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US Tranfers Anbar Province to Iraqis Print E-mail

By Tim Butcher
September 1, 2008

ImageAn Iraqi province where over 1,000 American troops have been killed has been handed over to the control of local commanders.

In a significant success for American military planners following the "surge" in US forces in the country, Anbar became the 11th of Iraq's 18 provinces, and the first Sunni-dominated one, to pass into the control of the government.

Once a key battleground in the bloody anti-American insurgency, it was deemed peaceful enough to be handed over by US commanders.

While US forces will remain in Anbar for the foreseeable future, their orders will be to stay in barracks unless called to reinforce operations by Iraqi troops.

Among Iraqi government officials there was a mood of celebration and pride at the modest handover ceremony in Ramadi.

"I would like to announce that the transfer from the US to Iraqi forces is done," said Muwaffaq al-Rubaie, Iraq's national security adviser.

But US officers were more sanguine. One described the transfer of security as an "important milestone ... but it does not necessarily mean that the security situation is stable or better".

He added: "It means the government and the provincial authorities are ready to take the responsibility for handling it."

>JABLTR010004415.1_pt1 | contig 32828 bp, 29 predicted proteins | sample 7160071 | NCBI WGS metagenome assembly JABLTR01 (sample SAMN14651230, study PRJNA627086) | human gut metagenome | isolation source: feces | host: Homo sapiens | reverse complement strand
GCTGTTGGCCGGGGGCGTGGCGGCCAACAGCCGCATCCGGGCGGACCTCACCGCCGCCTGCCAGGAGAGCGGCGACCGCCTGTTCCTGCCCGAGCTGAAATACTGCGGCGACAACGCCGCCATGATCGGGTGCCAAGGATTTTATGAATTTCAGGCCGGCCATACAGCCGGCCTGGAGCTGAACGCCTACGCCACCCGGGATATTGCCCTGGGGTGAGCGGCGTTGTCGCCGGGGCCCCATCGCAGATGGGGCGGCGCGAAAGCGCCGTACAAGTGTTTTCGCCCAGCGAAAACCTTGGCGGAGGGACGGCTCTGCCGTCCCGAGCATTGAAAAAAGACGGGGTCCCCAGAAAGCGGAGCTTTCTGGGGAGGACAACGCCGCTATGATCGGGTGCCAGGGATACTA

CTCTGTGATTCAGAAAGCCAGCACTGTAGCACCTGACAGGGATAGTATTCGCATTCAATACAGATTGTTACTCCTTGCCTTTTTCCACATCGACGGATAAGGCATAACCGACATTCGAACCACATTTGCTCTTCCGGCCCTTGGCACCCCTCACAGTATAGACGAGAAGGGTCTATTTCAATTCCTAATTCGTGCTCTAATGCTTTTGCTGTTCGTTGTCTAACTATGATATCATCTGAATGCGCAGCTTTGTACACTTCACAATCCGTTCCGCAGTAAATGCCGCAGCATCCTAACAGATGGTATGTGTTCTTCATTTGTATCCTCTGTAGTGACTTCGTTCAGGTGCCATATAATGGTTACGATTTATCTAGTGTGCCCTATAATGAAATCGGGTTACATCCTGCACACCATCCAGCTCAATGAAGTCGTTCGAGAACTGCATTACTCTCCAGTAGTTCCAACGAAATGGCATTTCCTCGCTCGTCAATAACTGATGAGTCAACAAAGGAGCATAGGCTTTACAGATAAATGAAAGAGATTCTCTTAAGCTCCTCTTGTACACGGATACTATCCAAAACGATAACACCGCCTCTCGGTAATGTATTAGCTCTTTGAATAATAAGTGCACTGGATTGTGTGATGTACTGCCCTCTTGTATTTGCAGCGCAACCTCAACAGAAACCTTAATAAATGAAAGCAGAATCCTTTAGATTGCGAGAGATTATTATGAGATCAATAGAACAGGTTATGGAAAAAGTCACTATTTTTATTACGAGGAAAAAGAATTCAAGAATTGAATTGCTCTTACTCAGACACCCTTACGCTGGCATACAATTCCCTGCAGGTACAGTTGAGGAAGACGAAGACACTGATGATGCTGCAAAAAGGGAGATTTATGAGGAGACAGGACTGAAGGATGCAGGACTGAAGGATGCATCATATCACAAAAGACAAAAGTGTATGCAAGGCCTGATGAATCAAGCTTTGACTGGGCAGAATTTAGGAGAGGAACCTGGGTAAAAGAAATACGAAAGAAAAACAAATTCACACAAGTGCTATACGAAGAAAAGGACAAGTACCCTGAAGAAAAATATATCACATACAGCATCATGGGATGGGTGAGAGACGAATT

The dramatic change comes after years when Anbar saw some of the worst post-Saddam violence in Iraq and became a symbol of America's weak control of the country.

Twice US forces launched largely unsuccessful attacks on the large city of Fallujah to try to drive out foreign fighters and supporters of al-Qaeda.

The cost was high with 1,305 US troops dying in Anbar, about a third of the entire American death toll in Iraq. It was in Anbar that roadside bombs were first used on a large scale to deadly effect against US convoys.

Estimates for the number of Iraqi civilian deaths vary considerably but one source, the independent website Iraqbodycount.org, gave the provincial civilian death toll as 6,000.

The breakthrough came with a change of tactics by American commanders in early 2007 following the appointment of General David Petraeus as head of coalition forces in Iraq.

Gen Petraeus's call for more US troops, the so-called surge, in troublesome areas such as Anbar coincided with a different strategy by US commanders on the ground.

They began to identify local tribal leaders who could be "turned" against al-Qaeda given the right financial and military support.

This, as much as the increased presence of US troops, made the difference with al-Qaeda insurgents, especially foreign fighters, driven out by local chieftains armed and backed by America.

Throughout late 2007 and the first half of 2008 the tactic saw a dramatic decrease in attacks by anti-American insurgents.

It did not come without a price.

Abdul Sattar Abu Reesha was one of the first local Sunni leaders to turn on al-Qaeda, but he was killed in a car bomb late last year.

Backed by US money, the Sunni tribal leaders formed "Awakening Councils", and began to take charge of security.

Anbar became a much less dangerous place, but the Awakening Councils remain a separate military and political force in the country.

The great unknown in the long term is how to reign in these well-armed Sunni groups to accept the rule of the Shia-dominated Iraqi government.

Gen Petraeus, who is due to step down soon, has said he will decide in the next few weeks whether to continue withdrawing troops and at what pace.

 

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